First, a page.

Really, this wine was fine.  It had some very nice qualities and an eye-catching bottle.  For the price, however, I wouldn’t say it would be a repeat.  If we had tried it first, instead of the Emevé we would have most assuredly enjoyed it more.  It’s just the foot smell, you know?

Wine: Châteauneuf-du-Pape, Jacques Charlet, 2009, France, $490 MXN
Rating: Three Bottles

Loved this wine.  Sharp and clean, a welcome addition to the afternoon.  Strong berry flavours.  A good companion to the garlic bread.  Another benefit was watching our friends try to figure out which wine they were drinking as it is not a commonly available (or served) wine here in Playa del Carmen.  One thing you notice this particular Châteauneuf-du-Pape is it’s strength.  Compared to many New World wines, this is a powerhouse – strong, present flavours, with tannins equal to the task but without being pushy.

On the Menu: Assorted Cheeses, Prosciutto, Olives, Assorted Jams, Tomato Garlic Bread, Dark Chocolate, Quiche Lorraine

Megan and I wanted to keep things simple.  She picked up a couple of cheeses and whatnots, as did I, and we put some basic amuse bouches out.  Joseph, our father-in-law, made his Quiche Lorraine, which was a treat for our Mexican friends who had not been indoctrinated into the world of egg tarts.

The nice thing about finger foods is that everyone gets to eat whenever and however they like and we don’t have to spend eternity in the kitchen.  It frees us up to host and serve and entertain.  Megan was able to freely take as many photos as she wanted, or not, and I was free to talk my face off.  (Yeah, on that one, there is no “or not.”  Seriously: I don’t stop.  It’s a problem.)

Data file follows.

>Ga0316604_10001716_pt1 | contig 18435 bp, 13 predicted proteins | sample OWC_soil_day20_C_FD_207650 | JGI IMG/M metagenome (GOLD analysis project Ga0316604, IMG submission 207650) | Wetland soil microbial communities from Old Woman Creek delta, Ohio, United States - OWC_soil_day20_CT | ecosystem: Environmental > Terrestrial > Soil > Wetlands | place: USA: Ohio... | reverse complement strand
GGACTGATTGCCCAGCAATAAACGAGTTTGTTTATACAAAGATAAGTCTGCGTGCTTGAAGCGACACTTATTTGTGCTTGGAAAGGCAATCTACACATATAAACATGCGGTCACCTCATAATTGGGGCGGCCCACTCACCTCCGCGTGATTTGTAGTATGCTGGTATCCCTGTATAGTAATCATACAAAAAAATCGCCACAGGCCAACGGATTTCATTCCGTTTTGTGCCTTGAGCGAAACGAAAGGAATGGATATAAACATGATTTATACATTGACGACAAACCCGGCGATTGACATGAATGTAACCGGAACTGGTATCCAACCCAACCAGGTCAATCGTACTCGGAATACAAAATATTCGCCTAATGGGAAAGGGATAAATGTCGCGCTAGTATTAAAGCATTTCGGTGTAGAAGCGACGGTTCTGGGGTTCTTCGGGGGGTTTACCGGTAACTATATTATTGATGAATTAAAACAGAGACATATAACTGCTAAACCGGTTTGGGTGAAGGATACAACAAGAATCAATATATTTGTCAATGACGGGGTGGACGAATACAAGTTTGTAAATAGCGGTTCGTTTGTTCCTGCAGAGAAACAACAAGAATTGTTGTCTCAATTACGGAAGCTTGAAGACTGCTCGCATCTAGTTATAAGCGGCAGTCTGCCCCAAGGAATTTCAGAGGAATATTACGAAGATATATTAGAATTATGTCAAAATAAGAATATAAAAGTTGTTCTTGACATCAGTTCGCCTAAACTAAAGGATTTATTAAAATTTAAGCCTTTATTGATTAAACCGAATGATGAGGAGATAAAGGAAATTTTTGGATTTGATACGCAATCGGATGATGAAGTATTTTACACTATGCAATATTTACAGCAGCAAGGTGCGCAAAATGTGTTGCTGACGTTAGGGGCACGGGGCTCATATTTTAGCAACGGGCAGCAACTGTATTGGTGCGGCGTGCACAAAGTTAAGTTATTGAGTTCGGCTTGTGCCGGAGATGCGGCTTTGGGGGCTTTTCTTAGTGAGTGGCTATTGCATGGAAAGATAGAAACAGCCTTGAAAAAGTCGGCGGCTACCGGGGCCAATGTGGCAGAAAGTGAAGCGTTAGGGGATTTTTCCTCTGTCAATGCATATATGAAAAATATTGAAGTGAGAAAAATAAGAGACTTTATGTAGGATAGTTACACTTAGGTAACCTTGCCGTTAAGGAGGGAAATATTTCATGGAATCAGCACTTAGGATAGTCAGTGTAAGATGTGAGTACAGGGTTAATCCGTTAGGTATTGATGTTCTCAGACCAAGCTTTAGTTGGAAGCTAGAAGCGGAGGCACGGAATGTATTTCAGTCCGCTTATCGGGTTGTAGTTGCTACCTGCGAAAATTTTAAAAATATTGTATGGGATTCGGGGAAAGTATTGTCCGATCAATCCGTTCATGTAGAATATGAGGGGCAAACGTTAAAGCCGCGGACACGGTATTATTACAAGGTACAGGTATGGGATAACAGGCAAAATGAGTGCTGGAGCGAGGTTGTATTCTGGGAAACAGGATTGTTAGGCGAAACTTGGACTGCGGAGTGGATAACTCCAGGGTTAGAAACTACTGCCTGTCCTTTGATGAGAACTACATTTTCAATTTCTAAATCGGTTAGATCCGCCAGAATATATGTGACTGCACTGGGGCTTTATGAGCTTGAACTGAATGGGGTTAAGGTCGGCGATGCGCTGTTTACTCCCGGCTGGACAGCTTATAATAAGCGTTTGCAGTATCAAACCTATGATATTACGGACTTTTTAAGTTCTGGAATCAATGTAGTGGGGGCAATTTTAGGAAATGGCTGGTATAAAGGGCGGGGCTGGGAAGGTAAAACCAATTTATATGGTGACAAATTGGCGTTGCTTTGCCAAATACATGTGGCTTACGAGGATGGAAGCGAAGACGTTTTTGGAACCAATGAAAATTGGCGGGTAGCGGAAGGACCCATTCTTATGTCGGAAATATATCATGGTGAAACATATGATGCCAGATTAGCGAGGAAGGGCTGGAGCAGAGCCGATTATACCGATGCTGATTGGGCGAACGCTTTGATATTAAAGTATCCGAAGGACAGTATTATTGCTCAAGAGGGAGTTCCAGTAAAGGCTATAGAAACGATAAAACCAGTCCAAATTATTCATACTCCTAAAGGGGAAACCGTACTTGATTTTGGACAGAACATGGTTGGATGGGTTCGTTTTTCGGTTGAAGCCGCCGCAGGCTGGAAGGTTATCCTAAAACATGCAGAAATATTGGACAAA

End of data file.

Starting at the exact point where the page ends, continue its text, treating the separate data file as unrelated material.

Wine: Fratelli Pasini, Nebbiolo, 2010, Mexico, $310 MXN
Rating: Three Bottles

We’ve reviewed a Fratelli Pasini back in August.  We were impressed then; we are impressed now.  The wonderful berry flavours come screaming through this wine in such subtle, yet powerful, ways.  I will warn you, however: this is a very dangerous wine.  It would be easy to turn your back on this wine, thinking that it means no harm.  That would be folly.  This wine will wait for you to drop your guard and suckerpunch you with its awesome.  Fratelli Pasini makes dangerous wines because they are so smooth, so delicious, that without realising it, you have finished a bottle and opening another.

Which is exactly what we did.

Wine: Fratelli Pasini, Cabernet Sauvignon, 2009, Mexico, $310 MXN
Rating: Two Bottles

A young, fresh wine, the Cabernet Sauvignon had a sharpness to it that the Nebbiolo did not.  Unlike the fuller, rounder, blueberry and cherry flavours of the Nebbiolo, the Cabernet snuck in some cranberries and black currant through the back door.  Where the Nebiolo was sweet and playful, the Cabernet is a little more pronounced, a little greener.

This really is a vineyard that you should try to find anywhere you can.  We have never been disappointed with their wines and Demian sells a lot of it at Cava.

Wine: Casa Madero, 3V, Cabernet Sauvignon/Merlot/Tempranillo, 2009, Mexico, $250 MXN
Rating: Three Bottles

In my opinion, however, we saved the best for last.  Casa Madero, another winery we have reviewed in the past, has blended three varietals together in such a way that what you have in your glass is a triumph.  What you may notice first is the bouquet, flowery and delicate, and very surprising.  Unlike many wines that give you that acrid, bitten nose feeling, the 3v greets your nose with lilacs and lavender.  Very soothing to breathe in.

Then, as if to trick you, your mouth picks up on black pepper, oak, and chocolate!  You feel duped, so you take a whiff … nope.  Nobody here but us lilacs.  Sip.  Pepper party!!

If this wine is a changeling – distracting your senses into believing one thing only to reveal its true nature to be another.

Having started the afternoon at three o’clock, we finished the evening at around eight.  Our guests happy (and tipsy), we made our farewells and promised to do it again soon.  And honestly, if we did this every Sunday, we wouldn’t mind at all.